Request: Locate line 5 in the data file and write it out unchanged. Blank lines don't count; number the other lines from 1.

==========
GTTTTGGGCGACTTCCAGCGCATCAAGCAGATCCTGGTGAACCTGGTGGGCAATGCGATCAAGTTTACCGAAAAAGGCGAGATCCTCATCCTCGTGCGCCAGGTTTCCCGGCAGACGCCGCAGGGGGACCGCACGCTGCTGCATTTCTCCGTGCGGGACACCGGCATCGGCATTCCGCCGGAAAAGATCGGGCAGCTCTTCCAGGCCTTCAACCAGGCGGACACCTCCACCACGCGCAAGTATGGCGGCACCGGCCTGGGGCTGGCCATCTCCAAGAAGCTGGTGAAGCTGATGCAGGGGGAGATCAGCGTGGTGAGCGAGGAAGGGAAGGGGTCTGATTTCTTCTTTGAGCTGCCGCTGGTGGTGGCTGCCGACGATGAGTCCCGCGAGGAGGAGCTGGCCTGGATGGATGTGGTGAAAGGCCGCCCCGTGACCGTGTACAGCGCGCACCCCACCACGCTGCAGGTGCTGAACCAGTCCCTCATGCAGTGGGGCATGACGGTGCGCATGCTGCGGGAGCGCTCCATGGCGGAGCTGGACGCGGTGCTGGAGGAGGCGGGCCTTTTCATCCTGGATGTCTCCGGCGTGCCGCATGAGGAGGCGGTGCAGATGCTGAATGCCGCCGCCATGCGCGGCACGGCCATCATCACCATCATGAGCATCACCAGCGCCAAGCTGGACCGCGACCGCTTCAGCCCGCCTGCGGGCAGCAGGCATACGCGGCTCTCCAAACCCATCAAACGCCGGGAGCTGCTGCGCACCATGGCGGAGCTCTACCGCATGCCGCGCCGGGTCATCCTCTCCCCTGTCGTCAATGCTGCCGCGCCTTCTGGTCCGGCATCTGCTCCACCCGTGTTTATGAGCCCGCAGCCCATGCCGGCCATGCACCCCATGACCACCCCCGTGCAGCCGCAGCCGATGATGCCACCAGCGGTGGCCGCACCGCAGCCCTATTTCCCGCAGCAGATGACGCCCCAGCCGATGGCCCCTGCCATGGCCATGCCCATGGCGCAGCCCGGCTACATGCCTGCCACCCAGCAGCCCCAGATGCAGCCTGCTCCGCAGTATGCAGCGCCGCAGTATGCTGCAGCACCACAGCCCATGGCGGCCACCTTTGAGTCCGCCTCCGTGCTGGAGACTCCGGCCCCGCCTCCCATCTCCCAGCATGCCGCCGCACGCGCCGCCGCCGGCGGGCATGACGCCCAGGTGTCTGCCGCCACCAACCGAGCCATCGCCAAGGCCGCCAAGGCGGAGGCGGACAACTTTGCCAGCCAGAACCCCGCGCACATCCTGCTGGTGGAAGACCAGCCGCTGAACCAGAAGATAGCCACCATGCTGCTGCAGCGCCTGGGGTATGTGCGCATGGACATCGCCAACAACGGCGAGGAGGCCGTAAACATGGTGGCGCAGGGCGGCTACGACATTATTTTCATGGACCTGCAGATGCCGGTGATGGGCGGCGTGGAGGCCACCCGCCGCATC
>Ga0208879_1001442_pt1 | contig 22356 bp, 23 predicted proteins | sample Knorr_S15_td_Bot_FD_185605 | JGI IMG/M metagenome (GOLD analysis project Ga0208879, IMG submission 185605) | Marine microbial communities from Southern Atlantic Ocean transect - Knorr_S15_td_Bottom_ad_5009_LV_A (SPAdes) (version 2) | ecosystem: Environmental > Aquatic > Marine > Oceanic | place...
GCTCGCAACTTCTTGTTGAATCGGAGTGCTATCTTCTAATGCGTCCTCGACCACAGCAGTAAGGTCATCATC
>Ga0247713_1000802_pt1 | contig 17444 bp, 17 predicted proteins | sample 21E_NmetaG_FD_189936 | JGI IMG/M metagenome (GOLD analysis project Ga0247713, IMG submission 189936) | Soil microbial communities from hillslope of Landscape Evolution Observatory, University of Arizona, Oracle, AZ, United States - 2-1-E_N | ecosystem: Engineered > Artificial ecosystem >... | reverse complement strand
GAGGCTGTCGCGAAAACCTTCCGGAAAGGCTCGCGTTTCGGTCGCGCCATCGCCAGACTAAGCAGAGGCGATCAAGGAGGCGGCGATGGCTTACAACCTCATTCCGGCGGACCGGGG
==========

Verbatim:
GAGGCTGTCGCGAAAACCTTCCGGAAAGGCTCGCGTTTCGGTCGCGCCATCGCCAGACTAAGCAGAGGCGATCAAGGAGGCGGCGATGGCTTACAACCTCATTCCGGCGGACCGGGG